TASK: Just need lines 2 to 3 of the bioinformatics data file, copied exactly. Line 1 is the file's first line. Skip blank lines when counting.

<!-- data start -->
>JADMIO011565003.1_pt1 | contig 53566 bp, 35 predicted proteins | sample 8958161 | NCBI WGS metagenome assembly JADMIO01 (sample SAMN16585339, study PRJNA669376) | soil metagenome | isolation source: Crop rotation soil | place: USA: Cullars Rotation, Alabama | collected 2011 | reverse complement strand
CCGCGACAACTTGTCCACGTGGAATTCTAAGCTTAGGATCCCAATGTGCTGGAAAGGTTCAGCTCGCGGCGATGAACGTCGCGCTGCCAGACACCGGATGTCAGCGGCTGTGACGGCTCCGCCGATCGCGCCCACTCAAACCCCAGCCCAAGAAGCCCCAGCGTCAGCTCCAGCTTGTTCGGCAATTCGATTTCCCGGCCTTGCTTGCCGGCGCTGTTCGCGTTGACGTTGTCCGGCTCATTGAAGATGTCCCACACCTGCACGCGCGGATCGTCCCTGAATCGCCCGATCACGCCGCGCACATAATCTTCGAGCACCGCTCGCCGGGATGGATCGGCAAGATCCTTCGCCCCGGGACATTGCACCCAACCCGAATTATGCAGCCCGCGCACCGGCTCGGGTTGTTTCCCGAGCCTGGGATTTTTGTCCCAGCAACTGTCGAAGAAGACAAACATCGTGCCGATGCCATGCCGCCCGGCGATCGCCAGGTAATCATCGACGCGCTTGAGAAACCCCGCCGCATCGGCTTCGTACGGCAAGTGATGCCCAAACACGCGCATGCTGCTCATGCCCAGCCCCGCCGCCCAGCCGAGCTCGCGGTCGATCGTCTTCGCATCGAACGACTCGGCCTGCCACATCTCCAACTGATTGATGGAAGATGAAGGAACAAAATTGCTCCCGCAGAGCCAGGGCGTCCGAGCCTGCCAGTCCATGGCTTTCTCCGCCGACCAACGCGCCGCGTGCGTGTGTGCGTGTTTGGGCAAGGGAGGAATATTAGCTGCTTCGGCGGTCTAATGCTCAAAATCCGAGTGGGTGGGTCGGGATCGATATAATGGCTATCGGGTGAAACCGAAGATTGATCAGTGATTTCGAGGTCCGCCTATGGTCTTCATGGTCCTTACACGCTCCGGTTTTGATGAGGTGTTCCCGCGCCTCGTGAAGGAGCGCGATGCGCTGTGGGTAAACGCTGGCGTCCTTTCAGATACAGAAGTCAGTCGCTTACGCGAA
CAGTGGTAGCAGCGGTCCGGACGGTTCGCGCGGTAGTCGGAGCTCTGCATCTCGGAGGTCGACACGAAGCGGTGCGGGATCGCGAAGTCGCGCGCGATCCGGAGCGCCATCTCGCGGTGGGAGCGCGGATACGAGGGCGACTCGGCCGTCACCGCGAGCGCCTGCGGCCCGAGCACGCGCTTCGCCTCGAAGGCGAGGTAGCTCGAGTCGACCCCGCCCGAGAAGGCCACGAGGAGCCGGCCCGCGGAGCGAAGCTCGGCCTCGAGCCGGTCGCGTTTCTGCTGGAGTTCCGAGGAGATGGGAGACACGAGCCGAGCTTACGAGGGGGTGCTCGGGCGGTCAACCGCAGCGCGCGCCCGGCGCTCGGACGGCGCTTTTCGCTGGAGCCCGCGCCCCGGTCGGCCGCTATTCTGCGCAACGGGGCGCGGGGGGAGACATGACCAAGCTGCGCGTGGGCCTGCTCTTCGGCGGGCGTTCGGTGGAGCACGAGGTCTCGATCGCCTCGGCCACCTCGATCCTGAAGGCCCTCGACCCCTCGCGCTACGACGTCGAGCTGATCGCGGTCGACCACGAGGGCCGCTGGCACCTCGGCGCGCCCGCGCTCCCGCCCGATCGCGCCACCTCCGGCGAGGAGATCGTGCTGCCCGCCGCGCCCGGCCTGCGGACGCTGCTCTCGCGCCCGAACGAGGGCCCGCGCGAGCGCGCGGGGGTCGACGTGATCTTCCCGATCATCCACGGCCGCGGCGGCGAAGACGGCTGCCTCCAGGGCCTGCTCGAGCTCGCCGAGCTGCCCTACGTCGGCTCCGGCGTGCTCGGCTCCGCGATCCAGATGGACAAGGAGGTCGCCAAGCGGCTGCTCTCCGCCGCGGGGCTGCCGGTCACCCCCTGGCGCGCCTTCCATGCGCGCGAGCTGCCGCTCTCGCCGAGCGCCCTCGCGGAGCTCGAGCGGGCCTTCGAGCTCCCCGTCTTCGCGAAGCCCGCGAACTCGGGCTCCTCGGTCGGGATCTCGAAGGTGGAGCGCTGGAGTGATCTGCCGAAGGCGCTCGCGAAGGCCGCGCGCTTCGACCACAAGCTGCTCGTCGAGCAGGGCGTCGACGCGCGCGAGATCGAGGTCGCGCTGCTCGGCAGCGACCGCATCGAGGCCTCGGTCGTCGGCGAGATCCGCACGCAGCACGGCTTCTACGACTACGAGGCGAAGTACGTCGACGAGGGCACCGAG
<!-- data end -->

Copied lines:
CCGCGACAACTTGTCCACGTGGAATTCTAAGCTTAGGATCCCAATGTGCTGGAAAGGTTCAGCTCGCGGCGATGAACGTCGCGCTGCCAGACACCGGATGTCAGCGGCTGTGACGGCTCCGCCGATCGCGCCCACTCAAACCCCAGCCCAAGAAGCCCCAGCGTCAGCTCCAGCTTGTTCGGCAATTCGATTTCCCGGCCTTGCTTGCCGGCGCTGTTCGCGTTGACGTTGTCCGGCTCATTGAAGATGTCCCACACCTGCACGCGCGGATCGTCCCTGAATCGCCCGATCACGCCGCGCACATAATCTTCGAGCACCGCTCGCCGGGATGGATCGGCAAGATCCTTCGCCCCGGGACATTGCACCCAACCCGAATTATGCAGCCCGCGCACCGGCTCGGGTTGTTTCCCGAGCCTGGGATTTTTGTCCCAGCAACTGTCGAAGAAGACAAACATCGTGCCGATGCCATGCCGCCCGGCGATCGCCAGGTAATCATCGACGCGCTTGAGAAACCCCGCCGCATCGGCTTCGTACGGCAAGTGATGCCCAAACACGCGCATGCTGCTCATGCCCAGCCCCGCCGCCCAGCCGAGCTCGCGGTCGATCGTCTTCGCATCGAACGACTCGGCCTGCCACATCTCCAACTGATTGATGGAAGATGAAGGAACAAAATTGCTCCCGCAGAGCCAGGGCGTCCGAGCCTGCCAGTCCATGGCTTTCTCCGCCGACCAACGCGCCGCGTGCGTGTGTGCGTGTTTGGGCAAGGGAGGAATATTAGCTGCTTCGGCGGTCTAATGCTCAAAATCCGAGTGGGTGGGTCGGGATCGATATAATGGCTATCGGGTGAAACCGAAGATTGATCAGTGATTTCGAGGTCCGCCTATGGTCTTCATGGTCCTTACACGCTCCGGTTTTGATGAGGTGTTCCCGCGCCTCGTGAAGGAGCGCGATGCGCTGTGGGTAAACGCTGGCGTCCTTTCAGATACAGAAGTCAGTCGCTTACGCGAA
CAGTGGTAGCAGCGGTCCGGACGGTTCGCGCGGTAGTCGGAGCTCTGCATCTCGGAGGTCGACACGAAGCGGTGCGGGATCGCGAAGTCGCGCGCGATCCGGAGCGCCATCTCGCGGTGGGAGCGCGGATACGAGGGCGACTCGGCCGTCACCGCGAGCGCCTGCGGCCCGAGCACGCGCTTCGCCTCGAAGGCGAGGTAGCTCGAGTCGACCCCGCCCGAGAAGGCCACGAGGAGCCGGCCCGCGGAGCGAAGCTCGGCCTCGAGCCGGTCGCGTTTCTGCTGGAGTTCCGAGGAGATGGGAGACACGAGCCGAGCTTACGAGGGGGTGCTCGGGCGGTCAACCGCAGCGCGCGCCCGGCGCTCGGACGGCGCTTTTCGCTGGAGCCCGCGCCCCGGTCGGCCGCTATTCTGCGCAACGGGGCGCGGGGGGAGACATGACCAAGCTGCGCGTGGGCCTGCTCTTCGGCGGGCGTTCGGTGGAGCACGAGGTCTCGATCGCCTCGGCCACCTCGATCCTGAAGGCCCTCGACCCCTCGCGCTACGACGTCGAGCTGATCGCGGTCGACCACGAGGGCCGCTGGCACCTCGGCGCGCCCGCGCTCCCGCCCGATCGCGCCACCTCCGGCGAGGAGATCGTGCTGCCCGCCGCGCCCGGCCTGCGGACGCTGCTCTCGCGCCCGAACGAGGGCCCGCGCGAGCGCGCGGGGGTCGACGTGATCTTCCCGATCATCCACGGCCGCGGCGGCGAAGACGGCTGCCTCCAGGGCCTGCTCGAGCTCGCCGAGCTGCCCTACGTCGGCTCCGGCGTGCTCGGCTCCGCGATCCAGATGGACAAGGAGGTCGCCAAGCGGCTGCTCTCCGCCGCGGGGCTGCCGGTCACCCCCTGGCGCGCCTTCCATGCGCGCGAGCTGCCGCTCTCGCCGAGCGCCCTCGCGGAGCTCGAGCGGGCCTTCGAGCTCCCCGTCTTCGCGAAGCCCGCGAACTCGGGCTCCTCGGTCGGGATCTCGAAGGTGGAGCGCTGGAGTGATCTGCCGAAGGCGCTCGCGAAGGCCGCGCGCTTCGACCACAAGCTGCTCGTCGAGCAGGGCGTCGACGCGCGCGAGATCGAGGTCGCGCTGCTCGGCAGCGACCGCATCGAGGCCTCGGTCGTCGGCGAGATCCGCACGCAGCACGGCTTCTACGACTACGAGGCGAAGTACGTCGACGAGGGCACCGAG